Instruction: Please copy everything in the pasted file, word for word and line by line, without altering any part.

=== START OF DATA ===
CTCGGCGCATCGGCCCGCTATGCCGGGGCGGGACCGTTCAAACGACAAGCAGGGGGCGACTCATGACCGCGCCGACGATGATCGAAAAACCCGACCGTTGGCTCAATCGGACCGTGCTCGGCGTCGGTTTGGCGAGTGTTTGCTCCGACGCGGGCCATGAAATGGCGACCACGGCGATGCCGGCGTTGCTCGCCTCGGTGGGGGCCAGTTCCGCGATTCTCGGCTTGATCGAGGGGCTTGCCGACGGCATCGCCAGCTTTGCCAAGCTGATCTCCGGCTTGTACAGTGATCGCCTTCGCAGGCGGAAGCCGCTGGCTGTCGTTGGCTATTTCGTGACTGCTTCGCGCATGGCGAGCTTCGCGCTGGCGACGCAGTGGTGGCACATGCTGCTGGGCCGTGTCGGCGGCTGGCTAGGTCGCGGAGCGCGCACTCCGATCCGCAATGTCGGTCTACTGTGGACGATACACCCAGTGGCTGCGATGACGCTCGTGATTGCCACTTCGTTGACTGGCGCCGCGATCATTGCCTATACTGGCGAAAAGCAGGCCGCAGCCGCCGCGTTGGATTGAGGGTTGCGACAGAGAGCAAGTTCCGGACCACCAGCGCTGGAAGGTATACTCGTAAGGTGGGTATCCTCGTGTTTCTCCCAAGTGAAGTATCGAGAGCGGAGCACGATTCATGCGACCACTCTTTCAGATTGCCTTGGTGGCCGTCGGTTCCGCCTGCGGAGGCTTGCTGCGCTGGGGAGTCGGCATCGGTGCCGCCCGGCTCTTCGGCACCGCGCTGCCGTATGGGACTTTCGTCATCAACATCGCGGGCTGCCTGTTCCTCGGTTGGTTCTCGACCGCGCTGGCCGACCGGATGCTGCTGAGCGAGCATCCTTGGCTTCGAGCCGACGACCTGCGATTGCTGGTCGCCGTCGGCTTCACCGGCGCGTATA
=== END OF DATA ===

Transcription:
CTCGGCGCATCGGCCCGCTATGCCGGGGCGGGACCGTTCAAACGACAAGCAGGGGGCGACTCATGACCGCGCCGACGATGATCGAAAAACCCGACCGTTGGCTCAATCGGACCGTGCTCGGCGTCGGTTTGGCGAGTGTTTGCTCCGACGCGGGCCATGAAATGGCGACCACGGCGATGCCGGCGTTGCTCGCCTCGGTGGGGGCCAGTTCCGCGATTCTCGGCTTGATCGAGGGGCTTGCCGACGGCATCGCCAGCTTTGCCAAGCTGATCTCCGGCTTGTACAGTGATCGCCTTCGCAGGCGGAAGCCGCTGGCTGTCGTTGGCTATTTCGTGACTGCTTCGCGCATGGCGAGCTTCGCGCTGGCGACGCAGTGGTGGCACATGCTGCTGGGCCGTGTCGGCGGCTGGCTAGGTCGCGGAGCGCGCACTCCGATCCGCAATGTCGGTCTACTGTGGACGATACACCCAGTGGCTGCGATGACGCTCGTGATTGCCACTTCGTTGACTGGCGCCGCGATCATTGCCTATACTGGCGAAAAGCAGGCCGCAGCCGCCGCGTTGGATTGAGGGTTGCGACAGAGAGCAAGTTCCGGACCACCAGCGCTGGAAGGTATACTCGTAAGGTGGGTATCCTCGTGTTTCTCCCAAGTGAAGTATCGAGAGCGGAGCACGATTCATGCGACCACTCTTTCAGATTGCCTTGGTGGCCGTCGGTTCCGCCTGCGGAGGCTTGCTGCGCTGGGGAGTCGGCATCGGTGCCGCCCGGCTCTTCGGCACCGCGCTGCCGTATGGGACTTTCGTCATCAACATCGCGGGCTGCCTGTTCCTCGGTTGGTTCTCGACCGCGCTGGCCGACCGGATGCTGCTGAGCGAGCATCCTTGGCTTCGAGCCGACGACCTGCGATTGCTGGTCGCCGTCGGCTTCACCGGCGCGTATA